On the subject of emulsifiers, Gary says there’s been quite a bit of debate in the chocolate world over the use of lecithin, and he encourages fine food retailers to seek out bars made without it. “It’s used in some chocolate to bind the ingredients together. I applaud those that create bars without it in. It makes it slightly harder for them to go through the tempering process, but this is the challenge of chocolate, and it is well worth it, especially as lecithin is deemed to mask flavour.
“Another thing there’s been a lot of research into is reducing sugar. It’s something we absolutely need to do. Chocolate is well known for hiding sugar, but it also changes the flavour profile slightly. Less sugar gives more of a cocoa kick, which I personally love.”
Chocolatier Deanna Tilston, who started her own chocolate company during a personal health journey, discovering high quality chocolate could be beneficial to her, says she has seen an increase in interest around lower sugar bars. “Lots of people are diabetic or pre-diabetic, or are just looking for ways to reduce the sugar in their diet. We make a 90% bar and it has been so well received! It does satisfy you more,” she says.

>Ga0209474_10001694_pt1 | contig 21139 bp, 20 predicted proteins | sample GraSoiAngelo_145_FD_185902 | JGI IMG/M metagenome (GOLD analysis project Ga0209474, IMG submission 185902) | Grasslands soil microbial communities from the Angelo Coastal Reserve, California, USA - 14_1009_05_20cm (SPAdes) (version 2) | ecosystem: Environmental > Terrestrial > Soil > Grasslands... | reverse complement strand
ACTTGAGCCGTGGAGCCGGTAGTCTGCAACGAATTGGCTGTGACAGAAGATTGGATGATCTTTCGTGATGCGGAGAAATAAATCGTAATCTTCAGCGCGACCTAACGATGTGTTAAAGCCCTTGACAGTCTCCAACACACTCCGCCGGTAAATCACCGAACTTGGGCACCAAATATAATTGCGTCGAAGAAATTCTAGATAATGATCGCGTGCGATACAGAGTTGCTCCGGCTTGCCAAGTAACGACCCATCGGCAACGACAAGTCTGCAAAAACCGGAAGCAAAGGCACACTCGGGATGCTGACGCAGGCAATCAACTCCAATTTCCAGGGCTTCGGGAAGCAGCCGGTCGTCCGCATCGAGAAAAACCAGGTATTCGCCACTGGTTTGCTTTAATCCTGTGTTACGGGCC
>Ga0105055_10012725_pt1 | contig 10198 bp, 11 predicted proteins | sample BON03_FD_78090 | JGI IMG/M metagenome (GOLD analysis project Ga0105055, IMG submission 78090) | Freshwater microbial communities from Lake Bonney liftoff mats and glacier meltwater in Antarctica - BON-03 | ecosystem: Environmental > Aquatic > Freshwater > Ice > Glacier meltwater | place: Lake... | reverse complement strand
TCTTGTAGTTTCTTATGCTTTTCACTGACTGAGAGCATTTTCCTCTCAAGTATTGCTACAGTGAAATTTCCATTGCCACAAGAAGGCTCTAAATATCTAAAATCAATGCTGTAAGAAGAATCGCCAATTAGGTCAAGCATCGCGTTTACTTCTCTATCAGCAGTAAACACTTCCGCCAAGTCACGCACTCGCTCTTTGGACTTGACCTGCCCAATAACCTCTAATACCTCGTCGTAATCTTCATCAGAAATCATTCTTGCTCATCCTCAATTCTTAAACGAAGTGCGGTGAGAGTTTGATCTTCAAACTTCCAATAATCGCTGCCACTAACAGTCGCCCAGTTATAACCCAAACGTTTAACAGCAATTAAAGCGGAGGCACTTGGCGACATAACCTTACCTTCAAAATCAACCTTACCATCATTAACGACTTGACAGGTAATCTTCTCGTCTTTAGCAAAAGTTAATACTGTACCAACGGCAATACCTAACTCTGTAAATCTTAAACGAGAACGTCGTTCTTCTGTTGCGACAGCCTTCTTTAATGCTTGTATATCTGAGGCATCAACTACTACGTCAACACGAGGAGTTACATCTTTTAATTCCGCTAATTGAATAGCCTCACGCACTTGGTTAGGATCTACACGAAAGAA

On the topic of artisan, Deanna, who sources from small, ethically run plantations, says this decision benefits not only her customers, but farmers, and that this has to be the way forward. “With a lot of big chocolate brands, you have no idea where they’re buying their beans. They don’t say on the packaging.” She encourages retailers to ask makers more questions on sourcing, and also to check ingredients lists. “There shouldn’t be a lot of ingredients in artisan chocolate. If there are, you’re basically buying the chocolate equivalent of chicken nuggets – it will be over-processed, and we’re hearing so much now about how ultra-processed foods are bad for us.”
Echoing Gary’s concerns over emulsifiers, Deanna says they’re “not healthy for our gut. Big manufacturers put them in because they’re good for their machinery, but they’re not good for us!”